I came across this article today and there is a lot of useful facts that i like to summarise here.

1. "We know m-commerce is on the rise and brand websites needs to be mobile optimised. But if you wanted to go one step further, and stay ahead of the pack, you’d need to have a mobile app, Anthony Fung, managing director of Zalora Indonesia, said."

Amen to that! Well, i have plenty of arguments with peers and clients over "mobile optimised sites" vs "mobile apps". Clearly both has their pros and cons, with websites winning on the terms of budget but mobile apps winning on the terms of features. I usually end the argument with these critical functions that will win hands down - "notifications" and "downloaded content to use offline". 

I was told I had a foresight for tech and if you had seen my Onezine video (below), this was 4 years before the iPad and its apps are the norm nowadays. 
I'm always glad we uploaded this video in 2006 to prove that we had seen this coming and a date time stamp on it. We will soon witness the demise of the Smart Phones just like how the digital magazines are killing the printed ones.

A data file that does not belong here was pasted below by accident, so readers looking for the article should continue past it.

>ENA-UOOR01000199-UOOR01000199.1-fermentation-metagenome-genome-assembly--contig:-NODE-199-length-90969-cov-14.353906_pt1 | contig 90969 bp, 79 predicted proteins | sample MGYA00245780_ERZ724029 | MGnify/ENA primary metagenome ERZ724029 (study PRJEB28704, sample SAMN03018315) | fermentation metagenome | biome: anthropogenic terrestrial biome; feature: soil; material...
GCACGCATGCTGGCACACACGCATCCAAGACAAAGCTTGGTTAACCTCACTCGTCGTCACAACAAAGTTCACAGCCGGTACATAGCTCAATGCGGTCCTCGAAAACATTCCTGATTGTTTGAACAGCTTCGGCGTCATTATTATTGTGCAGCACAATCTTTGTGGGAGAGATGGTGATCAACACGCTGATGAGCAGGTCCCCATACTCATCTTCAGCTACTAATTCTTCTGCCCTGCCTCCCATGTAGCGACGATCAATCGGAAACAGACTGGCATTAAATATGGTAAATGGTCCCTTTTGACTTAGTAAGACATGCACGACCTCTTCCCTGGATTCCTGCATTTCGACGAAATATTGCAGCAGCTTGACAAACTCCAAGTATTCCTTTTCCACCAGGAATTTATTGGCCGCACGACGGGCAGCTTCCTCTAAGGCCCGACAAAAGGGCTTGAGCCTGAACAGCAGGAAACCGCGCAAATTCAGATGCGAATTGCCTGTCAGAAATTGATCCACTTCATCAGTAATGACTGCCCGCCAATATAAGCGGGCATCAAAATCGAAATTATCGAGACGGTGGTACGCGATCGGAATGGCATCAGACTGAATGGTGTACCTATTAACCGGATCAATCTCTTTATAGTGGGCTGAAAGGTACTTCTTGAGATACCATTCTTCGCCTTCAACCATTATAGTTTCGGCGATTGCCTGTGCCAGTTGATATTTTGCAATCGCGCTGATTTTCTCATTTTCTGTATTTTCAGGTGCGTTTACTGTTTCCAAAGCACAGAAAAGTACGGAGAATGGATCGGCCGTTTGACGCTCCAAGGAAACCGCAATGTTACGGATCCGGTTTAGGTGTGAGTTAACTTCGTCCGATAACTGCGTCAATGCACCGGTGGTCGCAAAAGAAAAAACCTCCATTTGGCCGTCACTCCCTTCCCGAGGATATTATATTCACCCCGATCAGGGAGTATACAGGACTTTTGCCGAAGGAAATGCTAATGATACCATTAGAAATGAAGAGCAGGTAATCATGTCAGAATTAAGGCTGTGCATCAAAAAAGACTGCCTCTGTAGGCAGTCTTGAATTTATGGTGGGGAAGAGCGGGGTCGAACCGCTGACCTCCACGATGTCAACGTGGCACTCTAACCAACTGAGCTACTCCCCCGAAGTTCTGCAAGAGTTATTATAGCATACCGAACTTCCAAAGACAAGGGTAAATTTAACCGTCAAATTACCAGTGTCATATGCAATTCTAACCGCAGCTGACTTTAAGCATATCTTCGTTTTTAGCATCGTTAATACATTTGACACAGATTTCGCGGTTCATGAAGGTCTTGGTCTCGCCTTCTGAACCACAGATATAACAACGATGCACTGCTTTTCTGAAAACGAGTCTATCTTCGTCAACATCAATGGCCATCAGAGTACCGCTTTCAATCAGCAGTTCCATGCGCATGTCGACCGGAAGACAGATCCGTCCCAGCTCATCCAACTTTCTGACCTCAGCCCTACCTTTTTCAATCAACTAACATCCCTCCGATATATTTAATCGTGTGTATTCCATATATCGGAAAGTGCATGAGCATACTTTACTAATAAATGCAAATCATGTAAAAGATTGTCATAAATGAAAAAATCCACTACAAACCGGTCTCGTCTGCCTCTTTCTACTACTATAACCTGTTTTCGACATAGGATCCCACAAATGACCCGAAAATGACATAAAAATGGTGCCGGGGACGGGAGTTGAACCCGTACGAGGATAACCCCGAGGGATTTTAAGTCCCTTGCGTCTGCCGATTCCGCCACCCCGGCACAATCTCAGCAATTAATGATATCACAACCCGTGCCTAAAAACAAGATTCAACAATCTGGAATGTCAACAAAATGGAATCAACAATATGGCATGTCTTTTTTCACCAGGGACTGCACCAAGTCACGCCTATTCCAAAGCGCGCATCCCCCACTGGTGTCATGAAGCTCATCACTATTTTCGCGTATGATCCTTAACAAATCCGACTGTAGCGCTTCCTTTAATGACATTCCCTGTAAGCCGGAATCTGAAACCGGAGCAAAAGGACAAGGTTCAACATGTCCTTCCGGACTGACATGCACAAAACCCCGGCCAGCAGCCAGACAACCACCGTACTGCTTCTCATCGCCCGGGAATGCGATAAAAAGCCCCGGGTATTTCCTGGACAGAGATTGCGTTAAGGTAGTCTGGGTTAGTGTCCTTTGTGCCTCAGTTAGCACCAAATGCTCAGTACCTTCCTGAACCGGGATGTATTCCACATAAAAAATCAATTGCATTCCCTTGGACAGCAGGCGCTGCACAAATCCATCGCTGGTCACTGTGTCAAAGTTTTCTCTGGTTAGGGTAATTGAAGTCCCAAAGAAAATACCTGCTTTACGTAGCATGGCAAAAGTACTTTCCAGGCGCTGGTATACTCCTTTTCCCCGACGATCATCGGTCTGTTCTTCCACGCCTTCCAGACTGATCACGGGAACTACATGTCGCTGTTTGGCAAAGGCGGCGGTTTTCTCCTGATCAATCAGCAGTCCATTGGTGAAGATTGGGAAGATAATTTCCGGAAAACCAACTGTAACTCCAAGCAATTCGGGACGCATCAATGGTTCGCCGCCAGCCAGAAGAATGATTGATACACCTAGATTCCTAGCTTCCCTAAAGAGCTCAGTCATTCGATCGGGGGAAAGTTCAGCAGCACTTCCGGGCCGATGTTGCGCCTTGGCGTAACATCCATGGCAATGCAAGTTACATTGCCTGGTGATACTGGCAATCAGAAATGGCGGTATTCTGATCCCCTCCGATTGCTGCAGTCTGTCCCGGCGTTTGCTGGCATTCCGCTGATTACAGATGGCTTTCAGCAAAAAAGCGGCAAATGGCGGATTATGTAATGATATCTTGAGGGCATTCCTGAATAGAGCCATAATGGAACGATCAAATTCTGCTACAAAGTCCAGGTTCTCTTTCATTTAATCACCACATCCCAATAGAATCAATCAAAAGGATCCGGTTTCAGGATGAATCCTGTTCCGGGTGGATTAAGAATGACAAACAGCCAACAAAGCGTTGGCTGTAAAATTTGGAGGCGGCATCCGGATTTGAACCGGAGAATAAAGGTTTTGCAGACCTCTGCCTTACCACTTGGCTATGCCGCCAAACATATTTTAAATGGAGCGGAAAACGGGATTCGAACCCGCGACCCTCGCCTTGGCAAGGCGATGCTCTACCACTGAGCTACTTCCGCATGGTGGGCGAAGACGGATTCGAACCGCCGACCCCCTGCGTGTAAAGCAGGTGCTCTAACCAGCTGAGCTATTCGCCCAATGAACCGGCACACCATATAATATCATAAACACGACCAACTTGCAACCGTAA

Beacons are excellent tools for creating location-based and real-time mobile experiences. Some big businesses are experimenting with using beacons to deliver localized, timely, and relevant information and marketing offers, including FacebookTarget, and the London Underground.

When they work, it’s magic — but sometimes that’s easier said than done.

Through our own research and conversations we’ve had with companies that have tried beacons before, we’ve identified a number of problems companies run into when they decide to give beacons a try.

My first job was a Barcode Sales Engineer. Back then in the pre-millenium days, it was the coolest thing! Then they announced the 2D barcodes, or barcodes that came mostly in a square. There were many different standards like Data Matrix code, EZcode, Maxicode and the QR code. What was amazing about it was that It could store way more characters than a linear barcode could without extending the length or size of the code. It was so useful that many manufacturing industry started using it in everything they do. They even had 2D barcodes etched onto microchips! Unfortunately, the cost of the 2D barcode readers then cost a premium that it doesn't make sense to apply it in the consumer space. Not sure whether anyone remembered the Zapcode that was all over the local newspaper pages many years ago. It disappeared.